Without looking too closely, sending email may give one the impression that messages and attachments are comfortably secured in a sealed digital envelope, certain to reach their destination and to be safe from prying eyes — but for better or worse, that is not the case. According to Macworld, Apple is deleting emails and attachments on their iCloud service which they’ve steamed open and found to contain the phrase “barely legal teen”.
While emails are generally safe from human maleficence along their route, the cold, calculating eyes of software systems are always on watch. These software systems are usually put in place to detect and block nasties such as spam, phishing and attachments that contain malware or viruses. Apple’s iCloud software it seems, just doesn’t like some phrases.
Macworld tested this assertion by sending two emails from a personal iCloud account. The first read “My friend’s son is already allowed to drive his high-powered car. It’s ridiculous. He’s a barely legal teenage driver? What on earth is John thinking”, the second email was exactly the same except the phrase “a barely legal” was replaced with “barely a legal”, a small change but enough to toggle iCloud’s interest. The second email was delivered as expected, the first was not — censored, Macworld believes, by iCloud’s heavy-handed software filters.
The phrase “barely legal” in the context of Macworld’s test email seems innocuous enough, but the phrase also has decidedly less savoury connotations. It is often used in the adult film and photo industry to describe models and actors who are just over the age allowed by law (18-years-old in Canada and most of the United States). Given Apple’s history of censoring apps and e-books due to what they consider pornographic content it’s no surprise that they might take issue with the term “barely legal teen”, even if it is describing something legal — barely. Going so far as to block email, without any notice, is an extreme tactic and begs the question: what other phrases has Apple deemed undeliverable?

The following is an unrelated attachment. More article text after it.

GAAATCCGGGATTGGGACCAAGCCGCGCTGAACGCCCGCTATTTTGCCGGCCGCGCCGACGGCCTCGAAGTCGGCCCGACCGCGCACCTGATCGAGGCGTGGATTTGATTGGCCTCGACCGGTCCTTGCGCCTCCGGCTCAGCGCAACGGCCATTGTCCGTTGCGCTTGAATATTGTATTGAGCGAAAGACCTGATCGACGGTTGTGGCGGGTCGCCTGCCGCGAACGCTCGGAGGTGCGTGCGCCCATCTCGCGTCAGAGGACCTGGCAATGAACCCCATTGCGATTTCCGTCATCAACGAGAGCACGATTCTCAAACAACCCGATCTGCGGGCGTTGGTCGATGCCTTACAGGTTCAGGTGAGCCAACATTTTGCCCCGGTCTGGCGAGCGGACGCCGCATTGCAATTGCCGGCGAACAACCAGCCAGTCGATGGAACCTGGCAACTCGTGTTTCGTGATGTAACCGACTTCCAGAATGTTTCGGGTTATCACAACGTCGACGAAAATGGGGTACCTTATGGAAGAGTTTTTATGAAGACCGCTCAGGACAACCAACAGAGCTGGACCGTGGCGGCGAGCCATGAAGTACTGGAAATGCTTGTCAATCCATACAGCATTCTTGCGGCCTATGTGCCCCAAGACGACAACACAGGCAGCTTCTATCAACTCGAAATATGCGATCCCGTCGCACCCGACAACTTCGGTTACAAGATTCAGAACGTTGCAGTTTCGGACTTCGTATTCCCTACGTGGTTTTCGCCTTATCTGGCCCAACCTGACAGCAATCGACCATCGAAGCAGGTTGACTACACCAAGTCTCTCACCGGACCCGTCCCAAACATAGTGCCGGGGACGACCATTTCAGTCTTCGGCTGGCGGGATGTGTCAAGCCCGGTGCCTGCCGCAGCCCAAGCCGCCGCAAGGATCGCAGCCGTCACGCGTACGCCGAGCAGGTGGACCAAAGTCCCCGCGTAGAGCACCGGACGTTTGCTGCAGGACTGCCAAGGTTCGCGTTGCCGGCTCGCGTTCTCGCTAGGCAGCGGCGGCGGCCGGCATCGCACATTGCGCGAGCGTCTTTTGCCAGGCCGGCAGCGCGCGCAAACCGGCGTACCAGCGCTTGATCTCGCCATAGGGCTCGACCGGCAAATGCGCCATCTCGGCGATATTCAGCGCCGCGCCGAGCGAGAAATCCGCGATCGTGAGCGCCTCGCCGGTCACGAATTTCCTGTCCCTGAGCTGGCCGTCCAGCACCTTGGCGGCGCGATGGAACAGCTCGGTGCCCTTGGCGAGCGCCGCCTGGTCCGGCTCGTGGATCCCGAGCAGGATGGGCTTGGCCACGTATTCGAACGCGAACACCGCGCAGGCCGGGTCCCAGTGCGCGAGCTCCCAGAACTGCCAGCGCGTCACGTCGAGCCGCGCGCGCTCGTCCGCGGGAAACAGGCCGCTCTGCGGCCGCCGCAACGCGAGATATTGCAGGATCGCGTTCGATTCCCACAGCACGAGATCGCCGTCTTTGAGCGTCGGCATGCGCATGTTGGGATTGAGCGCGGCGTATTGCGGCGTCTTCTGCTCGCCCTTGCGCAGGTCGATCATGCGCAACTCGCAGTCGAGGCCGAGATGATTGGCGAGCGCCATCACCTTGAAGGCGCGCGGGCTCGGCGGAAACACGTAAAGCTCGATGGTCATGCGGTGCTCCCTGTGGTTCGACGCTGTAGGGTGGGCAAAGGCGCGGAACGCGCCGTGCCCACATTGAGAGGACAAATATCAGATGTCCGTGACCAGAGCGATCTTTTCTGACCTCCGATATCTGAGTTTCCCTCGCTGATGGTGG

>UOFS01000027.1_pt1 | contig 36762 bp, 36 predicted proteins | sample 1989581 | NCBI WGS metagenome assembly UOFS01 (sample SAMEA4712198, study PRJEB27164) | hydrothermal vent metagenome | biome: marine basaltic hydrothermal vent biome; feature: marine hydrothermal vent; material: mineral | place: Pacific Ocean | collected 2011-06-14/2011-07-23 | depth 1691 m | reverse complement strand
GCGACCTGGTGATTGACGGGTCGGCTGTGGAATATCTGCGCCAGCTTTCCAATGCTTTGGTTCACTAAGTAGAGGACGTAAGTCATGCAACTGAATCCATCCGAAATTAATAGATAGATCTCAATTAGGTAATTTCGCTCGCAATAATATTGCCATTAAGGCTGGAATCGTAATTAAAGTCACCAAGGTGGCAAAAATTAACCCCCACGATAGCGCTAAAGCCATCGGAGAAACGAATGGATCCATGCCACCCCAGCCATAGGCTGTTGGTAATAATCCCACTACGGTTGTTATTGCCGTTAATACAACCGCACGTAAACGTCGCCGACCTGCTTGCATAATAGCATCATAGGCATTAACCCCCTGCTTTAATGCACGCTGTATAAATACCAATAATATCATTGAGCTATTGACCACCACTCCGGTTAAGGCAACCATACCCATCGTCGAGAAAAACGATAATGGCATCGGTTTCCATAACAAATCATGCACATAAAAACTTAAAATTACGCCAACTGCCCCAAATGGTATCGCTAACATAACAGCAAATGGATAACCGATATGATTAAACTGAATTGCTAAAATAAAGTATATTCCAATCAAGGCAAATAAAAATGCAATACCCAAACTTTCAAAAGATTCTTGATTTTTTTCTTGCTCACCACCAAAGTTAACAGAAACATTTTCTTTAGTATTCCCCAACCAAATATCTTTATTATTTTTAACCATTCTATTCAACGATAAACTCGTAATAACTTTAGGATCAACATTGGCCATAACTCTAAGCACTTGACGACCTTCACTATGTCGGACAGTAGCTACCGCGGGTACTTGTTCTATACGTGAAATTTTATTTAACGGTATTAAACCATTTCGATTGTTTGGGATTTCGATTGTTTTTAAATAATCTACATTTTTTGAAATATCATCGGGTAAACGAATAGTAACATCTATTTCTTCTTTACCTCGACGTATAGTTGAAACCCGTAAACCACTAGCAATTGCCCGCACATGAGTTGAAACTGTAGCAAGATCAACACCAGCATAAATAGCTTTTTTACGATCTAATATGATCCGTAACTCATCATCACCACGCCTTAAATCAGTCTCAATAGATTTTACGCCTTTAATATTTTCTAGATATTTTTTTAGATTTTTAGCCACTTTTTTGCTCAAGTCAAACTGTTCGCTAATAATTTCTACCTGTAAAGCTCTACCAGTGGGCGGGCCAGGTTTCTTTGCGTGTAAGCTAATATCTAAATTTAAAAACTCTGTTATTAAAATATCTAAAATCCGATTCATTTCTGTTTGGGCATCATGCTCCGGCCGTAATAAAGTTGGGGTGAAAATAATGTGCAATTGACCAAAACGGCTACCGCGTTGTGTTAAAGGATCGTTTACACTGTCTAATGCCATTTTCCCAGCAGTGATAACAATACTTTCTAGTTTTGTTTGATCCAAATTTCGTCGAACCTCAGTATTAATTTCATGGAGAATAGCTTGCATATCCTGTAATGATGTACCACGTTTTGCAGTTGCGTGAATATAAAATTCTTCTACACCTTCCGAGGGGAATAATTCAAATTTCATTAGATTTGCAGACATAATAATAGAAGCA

One could argue that this type of censorship may in some way prevent an illicit act, though in an earlier discovery of the behaviour, it simply prevented a screenwriter from emailing the draft of his script to the project’s director. It seems to me that common sense would dictate that the sender be notified in the event an email is not delivered by a service, but don’t reach for your pitchforks quite yet, it seems iCloud users all agreed to this when they signed up; you all read the terms and conditions right?
“Apple reserves the right at all times to determine whether Content is appropriate and in compliance with this Agreement, and may pre-screen, move, refuse, modify and/or remove Content at any time, without prior notice and in its sole discretion, if such Content is found to be in violation of this Agreement or is otherwise objectionable.” – [emphasis ours]
Censoring pornographic content may seem appropriate, even if this particular example is rather over-the-top, but one has to consider the possibility of iCloud or another email provider using this tactic to censor correspondence based on phrases related to religious or cultural beliefs — and here we were led to believe Microsoft was Big Brother. I’d say share this article to help spread awareness, but who knows if it would actually get delivered.